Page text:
03 March 1998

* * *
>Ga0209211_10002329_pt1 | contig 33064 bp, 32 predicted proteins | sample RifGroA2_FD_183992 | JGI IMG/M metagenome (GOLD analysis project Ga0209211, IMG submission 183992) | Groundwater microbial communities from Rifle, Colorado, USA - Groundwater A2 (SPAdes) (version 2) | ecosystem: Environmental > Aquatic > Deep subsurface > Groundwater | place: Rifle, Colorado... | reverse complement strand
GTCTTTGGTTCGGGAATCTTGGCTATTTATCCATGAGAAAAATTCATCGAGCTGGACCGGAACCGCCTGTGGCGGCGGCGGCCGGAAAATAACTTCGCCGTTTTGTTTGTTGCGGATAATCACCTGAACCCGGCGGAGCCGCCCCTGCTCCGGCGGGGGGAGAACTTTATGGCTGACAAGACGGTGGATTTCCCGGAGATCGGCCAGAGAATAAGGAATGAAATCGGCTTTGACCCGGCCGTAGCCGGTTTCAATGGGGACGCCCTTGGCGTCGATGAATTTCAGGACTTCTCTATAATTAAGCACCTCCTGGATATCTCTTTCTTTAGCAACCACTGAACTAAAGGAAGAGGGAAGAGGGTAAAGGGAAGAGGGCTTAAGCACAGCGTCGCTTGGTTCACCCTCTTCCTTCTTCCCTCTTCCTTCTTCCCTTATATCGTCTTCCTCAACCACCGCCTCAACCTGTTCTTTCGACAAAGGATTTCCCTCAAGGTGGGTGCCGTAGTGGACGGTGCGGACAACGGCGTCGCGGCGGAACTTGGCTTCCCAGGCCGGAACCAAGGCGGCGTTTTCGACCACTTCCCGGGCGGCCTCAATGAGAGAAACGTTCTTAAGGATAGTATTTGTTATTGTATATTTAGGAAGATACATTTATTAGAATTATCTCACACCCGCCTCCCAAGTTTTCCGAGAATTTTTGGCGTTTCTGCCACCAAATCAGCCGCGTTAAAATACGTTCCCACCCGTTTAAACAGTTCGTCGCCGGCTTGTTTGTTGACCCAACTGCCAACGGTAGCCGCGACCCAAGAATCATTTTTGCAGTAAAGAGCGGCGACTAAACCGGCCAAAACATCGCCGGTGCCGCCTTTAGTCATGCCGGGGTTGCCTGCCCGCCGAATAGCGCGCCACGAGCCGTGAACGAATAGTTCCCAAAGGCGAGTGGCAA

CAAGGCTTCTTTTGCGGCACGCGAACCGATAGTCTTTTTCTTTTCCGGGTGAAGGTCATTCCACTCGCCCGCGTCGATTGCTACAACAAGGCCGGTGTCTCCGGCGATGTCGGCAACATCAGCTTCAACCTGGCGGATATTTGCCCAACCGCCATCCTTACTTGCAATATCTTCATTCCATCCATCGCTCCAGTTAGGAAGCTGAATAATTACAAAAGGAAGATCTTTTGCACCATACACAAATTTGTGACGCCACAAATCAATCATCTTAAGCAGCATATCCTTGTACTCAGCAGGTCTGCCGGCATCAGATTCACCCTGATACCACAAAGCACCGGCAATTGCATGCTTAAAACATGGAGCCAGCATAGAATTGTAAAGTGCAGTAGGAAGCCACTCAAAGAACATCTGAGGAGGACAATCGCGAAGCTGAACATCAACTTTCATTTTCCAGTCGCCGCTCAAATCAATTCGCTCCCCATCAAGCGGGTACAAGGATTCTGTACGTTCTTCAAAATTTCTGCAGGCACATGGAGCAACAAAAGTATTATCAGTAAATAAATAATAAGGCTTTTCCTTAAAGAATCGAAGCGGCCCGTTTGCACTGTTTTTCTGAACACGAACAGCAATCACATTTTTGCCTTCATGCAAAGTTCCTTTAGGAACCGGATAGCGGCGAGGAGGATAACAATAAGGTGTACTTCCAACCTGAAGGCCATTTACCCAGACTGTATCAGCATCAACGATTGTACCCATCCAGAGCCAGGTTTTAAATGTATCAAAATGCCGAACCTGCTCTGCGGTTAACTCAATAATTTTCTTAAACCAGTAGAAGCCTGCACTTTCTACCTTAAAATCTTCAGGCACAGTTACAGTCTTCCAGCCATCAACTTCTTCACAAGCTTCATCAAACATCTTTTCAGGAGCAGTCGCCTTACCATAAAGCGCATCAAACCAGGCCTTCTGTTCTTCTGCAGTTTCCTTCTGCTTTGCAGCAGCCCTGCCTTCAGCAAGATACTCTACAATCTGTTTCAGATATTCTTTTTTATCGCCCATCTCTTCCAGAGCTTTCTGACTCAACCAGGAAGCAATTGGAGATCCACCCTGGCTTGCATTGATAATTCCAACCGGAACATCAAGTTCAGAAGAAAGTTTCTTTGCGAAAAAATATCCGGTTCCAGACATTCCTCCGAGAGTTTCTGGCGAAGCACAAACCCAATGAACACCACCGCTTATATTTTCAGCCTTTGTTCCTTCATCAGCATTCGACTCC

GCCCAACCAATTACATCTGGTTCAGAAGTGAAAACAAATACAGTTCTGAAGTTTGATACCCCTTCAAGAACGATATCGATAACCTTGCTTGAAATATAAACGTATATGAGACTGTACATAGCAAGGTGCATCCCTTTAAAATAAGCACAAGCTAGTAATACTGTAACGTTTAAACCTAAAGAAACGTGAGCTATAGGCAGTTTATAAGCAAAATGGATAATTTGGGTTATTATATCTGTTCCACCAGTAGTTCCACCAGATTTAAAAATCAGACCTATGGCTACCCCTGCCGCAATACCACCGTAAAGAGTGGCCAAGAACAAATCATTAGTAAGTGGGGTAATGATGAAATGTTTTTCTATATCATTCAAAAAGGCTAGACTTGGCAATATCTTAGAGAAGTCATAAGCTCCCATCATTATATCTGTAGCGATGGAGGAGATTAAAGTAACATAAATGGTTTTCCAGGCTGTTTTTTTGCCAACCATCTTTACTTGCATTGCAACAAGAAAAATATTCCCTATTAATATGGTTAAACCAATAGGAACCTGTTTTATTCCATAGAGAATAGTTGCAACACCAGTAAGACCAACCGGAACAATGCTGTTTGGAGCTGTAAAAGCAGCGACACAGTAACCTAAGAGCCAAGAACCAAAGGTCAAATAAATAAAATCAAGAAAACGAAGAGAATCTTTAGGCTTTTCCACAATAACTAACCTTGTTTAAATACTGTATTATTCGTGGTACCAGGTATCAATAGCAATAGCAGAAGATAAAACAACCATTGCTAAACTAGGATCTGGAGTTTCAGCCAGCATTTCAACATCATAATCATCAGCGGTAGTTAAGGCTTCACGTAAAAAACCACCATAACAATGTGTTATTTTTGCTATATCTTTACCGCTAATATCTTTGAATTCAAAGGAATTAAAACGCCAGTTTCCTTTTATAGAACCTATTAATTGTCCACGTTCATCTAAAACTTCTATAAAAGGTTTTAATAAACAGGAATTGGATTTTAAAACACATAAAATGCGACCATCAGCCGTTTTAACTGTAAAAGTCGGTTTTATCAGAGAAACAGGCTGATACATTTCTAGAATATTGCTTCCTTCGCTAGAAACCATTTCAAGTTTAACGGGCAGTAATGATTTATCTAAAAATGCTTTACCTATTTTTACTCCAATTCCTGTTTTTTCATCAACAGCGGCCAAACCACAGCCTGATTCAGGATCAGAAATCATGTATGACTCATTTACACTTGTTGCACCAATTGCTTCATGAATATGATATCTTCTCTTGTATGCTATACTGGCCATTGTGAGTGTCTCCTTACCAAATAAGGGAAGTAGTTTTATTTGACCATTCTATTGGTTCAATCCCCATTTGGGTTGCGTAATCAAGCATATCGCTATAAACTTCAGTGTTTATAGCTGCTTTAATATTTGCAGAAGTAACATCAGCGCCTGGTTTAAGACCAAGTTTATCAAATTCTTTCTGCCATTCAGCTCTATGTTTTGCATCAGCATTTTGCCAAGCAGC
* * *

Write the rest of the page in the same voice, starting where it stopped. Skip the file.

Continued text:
(Saddam Hussein/war criminal; Grey/ambassador) (450) SENATE PANEL CALLS FOR TRIBUNAL TO PROSECUTE SADDAM HUSSEIN The Senate Foreign Relations Committee March 3 urged President Clinton to call on the United Nations to create an international criminal tribunal to indict, prosecute, and imprison Iraqi leader Saddam Hussein and other Iraqi officials responsible for "crimes against humanity, genocide, and other violations of international law." The committee unanimously approved a resolution, introduced just the day before by Republican Senator Arlen Specter, requesting the president to call for the creation of a commission, under U.N. auspices, to establish an international record of the criminal culpability of Saddam Hussein and other Iraqi officials. The resolution also stipulates that, upon creation of such an international criminal tribunal, the president should "seek the reprogramming of necessary funds to support the efforts of the tribunal, including the gathering of evidence necessary to indict, prosecute and imprison Saddam Hussein and other Iraqi officials." U.S. REPRESENTATIVE TO DISARMAMENT CONFERENCE TO BE AMBASSADOR The Senate Foreign Relations Committee March 3 unanimously approved Robert Grey to hold the rank of ambassador during his service as U.S. Representative to the Conference on Disarmament (CD). At his nomination hearing February 25, Grey, who is a career foreign service officer, reviewed the two key U.S. objectives in the Geneva-based CD: to begin negotiations on a Fissile Material Cutoff Treaty (FMCT) and negotiate a ban on exports of anti-personnel landmines (APL). The FMCT would cap the amount of fissile material available for nuclear weapons in the five nuclear weapons states and the three threshold states of India, Pakistan and Israel. It would also subject all fissile material production to international verification. Grey said the United States will continue to reject efforts by some countries to link cutoff negotiations "to their own nuclear disarmament agenda, including the idea of the Conference negotiating or discussing a time-bound framework for the elimination of nuclear weapons." He said the U.S. rejects arguments that progress on any issue, even anti-personnel landmines, be linked to nuclear disarmament. The CD, he asserted, cannot "become a forum for negotiating nuclear arms reductions." U.S. negotiations with Russia "must remain our first priority in the nuclear reductions area for the foreseeable future," he said. Although efforts to negotiate on APL in the Conference on Disarmament were boosted by a December U.N. General Assembly resolution encouraging the CD to intensify its APL efforts, Grey said the negotiating effort "will be affected by different agendas." He noted that progress on both U.S. objectives "may well be difficult," but added that achieving each would advance U.S. national security interests.